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February 20, 2008 3:23 PM

Americans Love Blood

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MEXICO CITY - Arena Mexico is bustling. Men wearing glittering masks hold their wives in one arm and their children in the other, jockeying for a view of the stage. Their favorite sport, Lucha Libre, Mexico's eighty-year-old form of wrestling, is about to begin.

I squeeze in beside a family of four and ask their opinion of the game. "Lucha Libre is a sport," they say, "it's acrobatic." They prefer it to the American version, which they say is "just entertainment." A round-faced teenage girl pipes up. Americans prefer wrestling that looks more like actual violence, she says. In the U.S., she says, "there is blood."

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February 25, 2008 11:30 AM

Don't Know Much About NAFTA

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PACHUCA - Few of the tiny cornfields surrounding Pachuca, the capital of the Mexican state of Hidalgo, are larger than five square acres. Most lack irrigation systems and are worked by hand -- often by the farmer’s many children -- resulting in a harvest of mini-sized maize that pulls in under US$1000 per year. The farming families here find themselves no better off, harvest after harvest. The years go by and the competition stiffens.

So the farmers make bricks, work construction jobs, and collect money from migrant relatives who move to the U.S. to keep afloat. They say they don't know much about the North American Free Trade Agreement (NAFTA), but remain certain it hasn't done them any good. Yet they blame the Mexican government, not America, for their suffering.

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February 26, 2008 10:34 AM

Hector, Father Turned Drug-Runner - Part I

Hector Salinas

HIDALGO - At age 18, Hector Salinas's girlfriend became pregnant unexpectedly. The pair promptly married, she bore their son, and the new father found himself unable to buy diapers and milk for his baby boy on the US$200 per month he earned working for the local water authority of the state of Hidalgo. So Hector headed north to the United States, alone.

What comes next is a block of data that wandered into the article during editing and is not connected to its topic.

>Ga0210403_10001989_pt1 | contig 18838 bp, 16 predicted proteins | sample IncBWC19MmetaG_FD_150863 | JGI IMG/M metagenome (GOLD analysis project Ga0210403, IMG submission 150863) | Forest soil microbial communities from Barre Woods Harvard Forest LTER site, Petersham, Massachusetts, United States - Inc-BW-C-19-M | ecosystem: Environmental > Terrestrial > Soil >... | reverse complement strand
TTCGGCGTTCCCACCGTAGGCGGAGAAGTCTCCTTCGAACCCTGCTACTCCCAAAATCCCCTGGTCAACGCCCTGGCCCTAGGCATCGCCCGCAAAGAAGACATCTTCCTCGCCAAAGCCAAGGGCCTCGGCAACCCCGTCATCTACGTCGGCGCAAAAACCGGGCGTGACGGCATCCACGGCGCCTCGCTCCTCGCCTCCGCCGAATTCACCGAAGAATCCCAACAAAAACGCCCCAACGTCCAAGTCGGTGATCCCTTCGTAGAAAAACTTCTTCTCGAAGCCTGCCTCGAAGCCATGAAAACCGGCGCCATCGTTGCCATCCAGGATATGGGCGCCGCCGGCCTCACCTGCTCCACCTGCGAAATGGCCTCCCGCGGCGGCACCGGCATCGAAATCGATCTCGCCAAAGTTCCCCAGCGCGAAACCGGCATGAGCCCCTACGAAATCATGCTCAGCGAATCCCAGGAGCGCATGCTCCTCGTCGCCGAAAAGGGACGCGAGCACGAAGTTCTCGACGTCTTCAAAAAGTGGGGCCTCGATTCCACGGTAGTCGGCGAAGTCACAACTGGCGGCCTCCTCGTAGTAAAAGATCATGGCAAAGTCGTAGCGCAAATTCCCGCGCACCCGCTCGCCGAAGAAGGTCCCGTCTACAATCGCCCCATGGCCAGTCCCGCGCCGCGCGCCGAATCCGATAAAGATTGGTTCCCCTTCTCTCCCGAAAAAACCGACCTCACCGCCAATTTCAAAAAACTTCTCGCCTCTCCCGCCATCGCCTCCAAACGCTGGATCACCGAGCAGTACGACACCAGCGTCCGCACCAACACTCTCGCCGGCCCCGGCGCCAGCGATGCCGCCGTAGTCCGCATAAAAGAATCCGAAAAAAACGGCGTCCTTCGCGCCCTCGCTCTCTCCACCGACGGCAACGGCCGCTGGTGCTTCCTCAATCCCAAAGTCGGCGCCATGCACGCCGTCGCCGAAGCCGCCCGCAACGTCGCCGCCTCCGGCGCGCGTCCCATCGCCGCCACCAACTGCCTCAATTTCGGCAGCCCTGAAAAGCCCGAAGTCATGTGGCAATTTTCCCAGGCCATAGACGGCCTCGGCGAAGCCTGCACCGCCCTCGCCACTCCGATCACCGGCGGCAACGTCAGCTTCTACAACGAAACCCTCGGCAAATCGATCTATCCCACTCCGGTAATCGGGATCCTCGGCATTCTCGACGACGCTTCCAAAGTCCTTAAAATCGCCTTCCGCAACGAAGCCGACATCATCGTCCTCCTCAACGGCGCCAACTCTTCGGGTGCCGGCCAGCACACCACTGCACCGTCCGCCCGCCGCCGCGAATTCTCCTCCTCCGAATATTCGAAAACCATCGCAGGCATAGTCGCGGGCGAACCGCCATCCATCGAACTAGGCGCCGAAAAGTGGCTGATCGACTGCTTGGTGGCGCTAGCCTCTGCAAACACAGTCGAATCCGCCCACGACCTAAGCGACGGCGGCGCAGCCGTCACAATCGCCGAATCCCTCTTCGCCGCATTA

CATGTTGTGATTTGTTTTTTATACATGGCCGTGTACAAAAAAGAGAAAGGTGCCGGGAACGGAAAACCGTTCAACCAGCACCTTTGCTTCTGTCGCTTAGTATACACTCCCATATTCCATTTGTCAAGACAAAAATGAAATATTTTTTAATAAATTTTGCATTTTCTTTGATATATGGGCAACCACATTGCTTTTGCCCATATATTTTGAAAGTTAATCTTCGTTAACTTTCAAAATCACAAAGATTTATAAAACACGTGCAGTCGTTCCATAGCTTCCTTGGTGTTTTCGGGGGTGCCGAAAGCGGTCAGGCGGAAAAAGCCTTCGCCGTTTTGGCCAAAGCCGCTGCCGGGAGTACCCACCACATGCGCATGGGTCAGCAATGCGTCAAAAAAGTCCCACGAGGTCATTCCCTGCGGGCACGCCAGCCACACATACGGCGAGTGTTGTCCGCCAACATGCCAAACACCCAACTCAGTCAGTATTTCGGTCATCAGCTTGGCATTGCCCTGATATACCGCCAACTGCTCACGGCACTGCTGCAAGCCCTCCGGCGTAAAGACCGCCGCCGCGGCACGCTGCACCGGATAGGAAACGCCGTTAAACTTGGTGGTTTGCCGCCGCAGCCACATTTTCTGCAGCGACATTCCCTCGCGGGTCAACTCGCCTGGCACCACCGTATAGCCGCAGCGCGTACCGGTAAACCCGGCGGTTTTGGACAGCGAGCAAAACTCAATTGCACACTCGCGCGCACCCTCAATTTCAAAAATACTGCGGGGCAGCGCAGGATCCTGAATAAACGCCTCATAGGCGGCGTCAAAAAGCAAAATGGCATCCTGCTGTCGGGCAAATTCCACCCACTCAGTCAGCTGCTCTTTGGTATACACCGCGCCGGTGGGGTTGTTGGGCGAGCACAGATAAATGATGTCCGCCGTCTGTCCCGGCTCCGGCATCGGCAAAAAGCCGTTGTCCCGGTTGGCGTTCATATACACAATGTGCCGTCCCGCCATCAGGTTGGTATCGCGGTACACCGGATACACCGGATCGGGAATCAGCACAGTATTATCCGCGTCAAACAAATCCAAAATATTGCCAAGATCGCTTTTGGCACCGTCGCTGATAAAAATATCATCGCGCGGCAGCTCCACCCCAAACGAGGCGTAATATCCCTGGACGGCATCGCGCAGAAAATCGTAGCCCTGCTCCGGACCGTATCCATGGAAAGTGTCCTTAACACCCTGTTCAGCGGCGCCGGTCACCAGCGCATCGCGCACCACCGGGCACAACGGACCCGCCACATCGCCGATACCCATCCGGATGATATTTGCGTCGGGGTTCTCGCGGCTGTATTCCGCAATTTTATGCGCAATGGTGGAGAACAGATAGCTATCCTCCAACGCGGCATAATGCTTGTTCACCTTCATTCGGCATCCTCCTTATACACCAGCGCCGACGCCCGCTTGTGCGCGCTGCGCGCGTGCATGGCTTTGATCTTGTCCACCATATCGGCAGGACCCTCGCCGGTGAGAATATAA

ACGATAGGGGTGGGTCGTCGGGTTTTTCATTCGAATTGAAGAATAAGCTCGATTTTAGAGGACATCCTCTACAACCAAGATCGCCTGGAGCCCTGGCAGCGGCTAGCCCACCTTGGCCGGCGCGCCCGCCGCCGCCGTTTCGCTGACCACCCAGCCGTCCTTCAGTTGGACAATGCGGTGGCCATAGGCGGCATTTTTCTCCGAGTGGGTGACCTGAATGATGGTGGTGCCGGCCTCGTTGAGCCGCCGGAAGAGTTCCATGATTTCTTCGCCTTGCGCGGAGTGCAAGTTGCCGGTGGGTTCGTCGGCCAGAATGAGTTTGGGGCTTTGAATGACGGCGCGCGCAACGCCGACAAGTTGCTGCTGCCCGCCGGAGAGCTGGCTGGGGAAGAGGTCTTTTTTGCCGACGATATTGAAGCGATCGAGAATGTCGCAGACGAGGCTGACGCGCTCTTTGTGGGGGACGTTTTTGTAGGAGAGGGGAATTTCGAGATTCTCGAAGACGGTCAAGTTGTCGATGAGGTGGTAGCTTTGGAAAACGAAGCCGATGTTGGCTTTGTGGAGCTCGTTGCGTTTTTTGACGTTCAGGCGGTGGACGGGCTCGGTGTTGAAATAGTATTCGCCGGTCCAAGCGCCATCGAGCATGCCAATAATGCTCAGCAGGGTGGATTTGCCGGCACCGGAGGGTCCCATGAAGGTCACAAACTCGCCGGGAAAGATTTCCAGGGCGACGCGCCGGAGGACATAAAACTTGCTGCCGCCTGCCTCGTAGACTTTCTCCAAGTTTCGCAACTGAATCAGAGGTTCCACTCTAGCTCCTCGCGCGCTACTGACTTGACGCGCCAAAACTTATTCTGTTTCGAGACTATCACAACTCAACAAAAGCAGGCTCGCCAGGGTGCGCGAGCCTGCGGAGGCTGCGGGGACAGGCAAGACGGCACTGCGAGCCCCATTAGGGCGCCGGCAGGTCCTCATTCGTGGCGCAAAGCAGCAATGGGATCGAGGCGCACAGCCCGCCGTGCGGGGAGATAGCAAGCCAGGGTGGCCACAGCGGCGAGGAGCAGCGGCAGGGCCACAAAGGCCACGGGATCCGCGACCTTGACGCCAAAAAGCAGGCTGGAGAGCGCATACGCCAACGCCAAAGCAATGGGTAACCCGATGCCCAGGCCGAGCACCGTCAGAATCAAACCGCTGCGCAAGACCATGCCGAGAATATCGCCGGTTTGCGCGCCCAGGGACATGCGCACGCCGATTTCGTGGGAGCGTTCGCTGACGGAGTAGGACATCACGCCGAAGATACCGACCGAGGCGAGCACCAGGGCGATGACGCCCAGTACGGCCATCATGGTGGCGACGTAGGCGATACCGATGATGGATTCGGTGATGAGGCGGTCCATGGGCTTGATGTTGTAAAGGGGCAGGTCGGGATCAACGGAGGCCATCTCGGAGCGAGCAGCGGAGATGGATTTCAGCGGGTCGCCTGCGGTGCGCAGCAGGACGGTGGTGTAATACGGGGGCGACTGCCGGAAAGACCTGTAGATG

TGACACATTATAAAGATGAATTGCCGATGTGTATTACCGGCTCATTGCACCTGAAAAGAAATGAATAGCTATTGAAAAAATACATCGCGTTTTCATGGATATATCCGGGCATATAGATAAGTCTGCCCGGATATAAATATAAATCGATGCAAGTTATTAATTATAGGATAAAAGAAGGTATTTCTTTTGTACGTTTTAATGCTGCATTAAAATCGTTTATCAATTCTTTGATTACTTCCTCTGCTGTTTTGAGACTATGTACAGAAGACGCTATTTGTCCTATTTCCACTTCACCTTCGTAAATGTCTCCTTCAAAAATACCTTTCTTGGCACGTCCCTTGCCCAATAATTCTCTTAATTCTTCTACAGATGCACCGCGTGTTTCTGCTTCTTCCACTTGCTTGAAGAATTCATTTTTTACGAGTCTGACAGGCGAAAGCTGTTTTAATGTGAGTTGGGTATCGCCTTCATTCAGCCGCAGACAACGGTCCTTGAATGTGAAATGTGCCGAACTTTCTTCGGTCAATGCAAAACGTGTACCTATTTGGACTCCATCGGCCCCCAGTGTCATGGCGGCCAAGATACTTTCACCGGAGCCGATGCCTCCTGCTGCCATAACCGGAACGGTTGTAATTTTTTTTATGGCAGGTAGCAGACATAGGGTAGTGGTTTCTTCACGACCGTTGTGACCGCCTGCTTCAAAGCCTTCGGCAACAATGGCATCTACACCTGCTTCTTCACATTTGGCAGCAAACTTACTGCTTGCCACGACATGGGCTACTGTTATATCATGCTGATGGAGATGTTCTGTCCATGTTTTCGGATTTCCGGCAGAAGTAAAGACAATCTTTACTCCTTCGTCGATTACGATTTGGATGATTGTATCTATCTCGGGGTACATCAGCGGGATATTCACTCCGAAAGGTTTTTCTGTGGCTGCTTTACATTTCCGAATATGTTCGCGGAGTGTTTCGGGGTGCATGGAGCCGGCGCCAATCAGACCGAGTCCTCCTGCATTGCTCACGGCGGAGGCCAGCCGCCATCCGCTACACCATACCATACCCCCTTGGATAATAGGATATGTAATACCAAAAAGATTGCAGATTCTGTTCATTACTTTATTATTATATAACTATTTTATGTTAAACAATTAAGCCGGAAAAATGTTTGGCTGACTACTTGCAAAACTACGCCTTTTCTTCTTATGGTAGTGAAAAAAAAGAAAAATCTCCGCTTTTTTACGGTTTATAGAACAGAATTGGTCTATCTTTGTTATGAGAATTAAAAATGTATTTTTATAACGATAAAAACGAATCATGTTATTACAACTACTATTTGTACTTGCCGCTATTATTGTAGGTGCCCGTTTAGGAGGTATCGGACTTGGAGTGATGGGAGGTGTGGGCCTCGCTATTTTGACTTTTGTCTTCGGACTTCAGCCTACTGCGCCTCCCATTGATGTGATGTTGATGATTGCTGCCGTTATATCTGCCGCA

Three years later, he was running drugs along the California coast, pocketing six thousand untaxed dollars per month, and sending his family at least US$800 per week. Hector says he fell deep into an underworld and ended up an unwitting witness to a murder.

That’s when he decided to escape the snares of his drug boss. He stole home to Hidalgo and met his baby boy for the first time in three years, vowing to keep him from a similar fate.

Over a long Friday afternoon, the affable Hector, now a spiky-haired office-worker in Mexico City, recounts his migration story systematically, in minute detail, as if chronicling its moments for his son’s generation. His speaks terse, matter-of-fact Spanish, his emotions always controlled. He refuses to pass judgment on any of the actors in his tale, including himself. He simply warns fellow Mexicans against rushing north, and urges them to temper their dreams of America.

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February 29, 2008 12:20 PM

The View From the Border

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TIJUANA - This is my final post before signing off. I'm at the border separating the United States from Mexico. Over the past year, I've written 150,000 words and conversed with all of you through another 3 million or so. But standing here, at this border and at this moment, I'm at a loss for words.

Here is where video comes in handy. Watch men and women, young and old, interact with the U.S. across its border fence, and share what you're thinking.

And, finally, here are the many thank yous I owe to journalists, friends, and readers who made this project possible and worthwhile. Thank you for making this the most enlightening and exhilarating year of my life.

PostGlobal is an interactive conversation on global issues moderated by Newsweek International Editor Fareed Zakaria and David Ignatius of The Washington Post. It is produced jointly by Newsweek and, as is On Faith, a conversation on religion. Please send your comments, questions and suggestions for PostGlobal to Lauren Keane, its editor and producer.